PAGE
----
I believe that we’re all equal as human beings, and we all deserve to be treated with kindness and respect, but I don’t think I ever expected the friendships I made as a volunteer in Calais to be as truly special as they are. I made some lovely connections with people there – two of the most memorable include being given a beautiful gift, and having the mickey thoroughly taken out of me for losing at Connect 4.
The Connect 4 day was when I was on the games table at a distribution in Calais. We provide a lot of different games, and the refugees love to play because it is a chance for a bit of light-hearted fun amid the hardship. For me it was wonderful as well because playing something together made you feel like equals and friends. My opponent didn’t speak much English but I’d never seen such a wide grin or heard such a big belly laugh, and we communicated fine by pointing and gesturing – in his case by making the cut-throat sign and pointing at me and laughing as he beat me at Connect 4, Uno and dominoes.
At the end he looked at me, said “bad”, and put his arm around me and called me “sister”. You remember those little moments afterwards, because when you connect with someone on an equal footing, it makes you so aware of how the only real difference between you is your luck being born in a country that happens to be safe.
The other time, I was on the sewing station on a distribution in Dunkirk when a Kurdish man in his late twenties brought his rucksack to ask if I could re-attach the strap. Bags are important because in an eviction you need to be sure all your things will be safe as you get away, so I got to work.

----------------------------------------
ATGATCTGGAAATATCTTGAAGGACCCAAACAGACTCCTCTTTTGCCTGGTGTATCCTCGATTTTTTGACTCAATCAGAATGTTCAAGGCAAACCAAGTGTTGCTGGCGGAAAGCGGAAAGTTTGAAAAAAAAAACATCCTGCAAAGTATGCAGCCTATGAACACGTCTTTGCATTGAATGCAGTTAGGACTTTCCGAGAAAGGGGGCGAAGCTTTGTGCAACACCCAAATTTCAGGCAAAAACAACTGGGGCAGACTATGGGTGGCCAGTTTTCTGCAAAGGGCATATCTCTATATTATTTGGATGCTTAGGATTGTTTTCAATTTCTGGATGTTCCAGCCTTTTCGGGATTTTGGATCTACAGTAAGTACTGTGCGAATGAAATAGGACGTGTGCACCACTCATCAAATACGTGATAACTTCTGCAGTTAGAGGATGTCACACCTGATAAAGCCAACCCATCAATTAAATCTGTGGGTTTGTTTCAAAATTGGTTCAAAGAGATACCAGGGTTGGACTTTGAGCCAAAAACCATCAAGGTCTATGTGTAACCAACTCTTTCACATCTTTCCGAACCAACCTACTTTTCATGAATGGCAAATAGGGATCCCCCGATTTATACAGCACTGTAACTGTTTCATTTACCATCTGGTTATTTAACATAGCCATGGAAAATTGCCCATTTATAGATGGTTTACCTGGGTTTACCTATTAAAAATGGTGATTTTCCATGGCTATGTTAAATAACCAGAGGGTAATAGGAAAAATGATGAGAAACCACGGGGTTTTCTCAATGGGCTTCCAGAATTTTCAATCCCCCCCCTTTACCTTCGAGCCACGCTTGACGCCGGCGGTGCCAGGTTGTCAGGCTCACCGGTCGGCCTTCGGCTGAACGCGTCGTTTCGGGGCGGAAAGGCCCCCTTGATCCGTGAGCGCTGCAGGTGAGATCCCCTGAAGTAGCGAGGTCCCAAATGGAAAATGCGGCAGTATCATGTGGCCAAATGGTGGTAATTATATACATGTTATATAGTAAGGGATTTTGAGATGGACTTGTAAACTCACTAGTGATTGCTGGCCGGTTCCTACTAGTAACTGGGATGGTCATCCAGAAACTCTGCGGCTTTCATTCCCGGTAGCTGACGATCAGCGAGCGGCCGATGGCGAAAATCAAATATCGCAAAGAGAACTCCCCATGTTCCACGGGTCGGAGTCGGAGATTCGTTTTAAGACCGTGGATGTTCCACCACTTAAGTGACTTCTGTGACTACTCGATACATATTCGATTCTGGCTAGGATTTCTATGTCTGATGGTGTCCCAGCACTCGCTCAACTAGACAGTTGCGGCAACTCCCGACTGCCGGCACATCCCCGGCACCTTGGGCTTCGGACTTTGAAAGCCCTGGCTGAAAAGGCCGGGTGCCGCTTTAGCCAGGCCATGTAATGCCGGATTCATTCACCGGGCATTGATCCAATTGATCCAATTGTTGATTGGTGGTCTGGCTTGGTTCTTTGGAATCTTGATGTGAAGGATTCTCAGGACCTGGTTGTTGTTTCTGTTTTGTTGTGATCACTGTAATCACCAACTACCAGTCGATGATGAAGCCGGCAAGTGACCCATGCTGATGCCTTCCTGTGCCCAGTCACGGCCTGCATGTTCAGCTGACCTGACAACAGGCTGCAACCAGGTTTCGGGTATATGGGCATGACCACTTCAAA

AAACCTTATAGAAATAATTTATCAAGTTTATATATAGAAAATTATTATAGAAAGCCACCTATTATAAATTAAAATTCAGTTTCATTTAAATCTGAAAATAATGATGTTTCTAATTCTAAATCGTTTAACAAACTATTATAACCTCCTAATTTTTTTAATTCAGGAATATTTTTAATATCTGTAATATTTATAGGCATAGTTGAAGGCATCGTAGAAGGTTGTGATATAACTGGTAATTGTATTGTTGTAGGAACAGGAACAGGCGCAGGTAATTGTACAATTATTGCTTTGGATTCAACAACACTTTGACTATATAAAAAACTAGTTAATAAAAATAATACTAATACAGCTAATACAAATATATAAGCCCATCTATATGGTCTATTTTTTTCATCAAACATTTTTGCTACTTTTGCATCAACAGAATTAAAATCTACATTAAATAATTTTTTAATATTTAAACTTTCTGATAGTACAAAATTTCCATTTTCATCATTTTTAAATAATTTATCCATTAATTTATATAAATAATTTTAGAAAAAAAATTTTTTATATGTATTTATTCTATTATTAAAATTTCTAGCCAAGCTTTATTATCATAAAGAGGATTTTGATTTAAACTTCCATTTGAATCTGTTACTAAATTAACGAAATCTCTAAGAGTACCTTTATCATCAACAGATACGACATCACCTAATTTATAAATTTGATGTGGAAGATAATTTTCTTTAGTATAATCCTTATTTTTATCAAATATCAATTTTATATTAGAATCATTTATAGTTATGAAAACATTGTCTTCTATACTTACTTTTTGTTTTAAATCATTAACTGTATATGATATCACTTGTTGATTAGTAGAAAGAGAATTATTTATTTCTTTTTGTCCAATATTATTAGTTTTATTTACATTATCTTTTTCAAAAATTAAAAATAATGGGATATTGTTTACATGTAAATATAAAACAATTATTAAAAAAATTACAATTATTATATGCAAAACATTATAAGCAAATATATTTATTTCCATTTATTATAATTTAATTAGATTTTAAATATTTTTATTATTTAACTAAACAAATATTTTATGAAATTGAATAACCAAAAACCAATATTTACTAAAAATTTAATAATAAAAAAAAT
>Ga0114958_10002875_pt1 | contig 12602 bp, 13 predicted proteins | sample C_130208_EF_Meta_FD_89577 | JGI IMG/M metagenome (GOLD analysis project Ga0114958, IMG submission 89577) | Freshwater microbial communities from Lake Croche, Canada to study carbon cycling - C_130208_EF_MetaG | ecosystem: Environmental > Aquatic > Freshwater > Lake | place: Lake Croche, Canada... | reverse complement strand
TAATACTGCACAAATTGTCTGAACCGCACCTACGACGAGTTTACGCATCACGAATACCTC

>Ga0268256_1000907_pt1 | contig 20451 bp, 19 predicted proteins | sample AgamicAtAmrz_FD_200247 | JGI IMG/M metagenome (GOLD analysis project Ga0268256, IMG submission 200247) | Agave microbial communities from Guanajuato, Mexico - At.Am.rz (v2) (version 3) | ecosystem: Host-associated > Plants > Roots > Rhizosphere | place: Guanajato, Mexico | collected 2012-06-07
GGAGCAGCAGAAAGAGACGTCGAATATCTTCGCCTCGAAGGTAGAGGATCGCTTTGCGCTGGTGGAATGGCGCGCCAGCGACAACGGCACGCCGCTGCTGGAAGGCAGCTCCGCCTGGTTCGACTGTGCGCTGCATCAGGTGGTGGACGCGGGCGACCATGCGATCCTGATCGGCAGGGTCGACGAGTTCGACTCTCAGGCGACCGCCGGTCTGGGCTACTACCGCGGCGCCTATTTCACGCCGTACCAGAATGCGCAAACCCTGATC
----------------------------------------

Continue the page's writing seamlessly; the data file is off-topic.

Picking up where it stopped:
It was tough going, but as I kept jabbing myself and breaking needles, the man became very concerned for me. When I said it was fine, he took some gold and green thread from the sewing basket and made me a friendship bracelet. He said he’d learned at a refugee camp he’d once lived in. As he tied it on, I felt so much respect for him because despite going through all his experiences, he still had the kindness and generosity to want to make something for someone else.
It’s hard to fully describe the feeling, but that one action just gave me so much respect and awe for human beings, and the resilience and strength they can have.
I wanted to share this segment of my time in Calais as a reminder that we are all the same; all brothers and sisters. We are humanity and all deserving of equality, fairness, support, safety and happiness.
When I was staying in Calais, I could see the white cliffs of Dover on clear days. It made me think how wrong it was that I could go there in an hour and a half on a ferry whenever I wanted, but the people I’d met, who only wanted safety and a chance to make a future, could not.
The fact that many of us don’t have to flee our countries – in dangerous ways, because there are no safe ways – to achieve these things is simply sheer, sheer luck.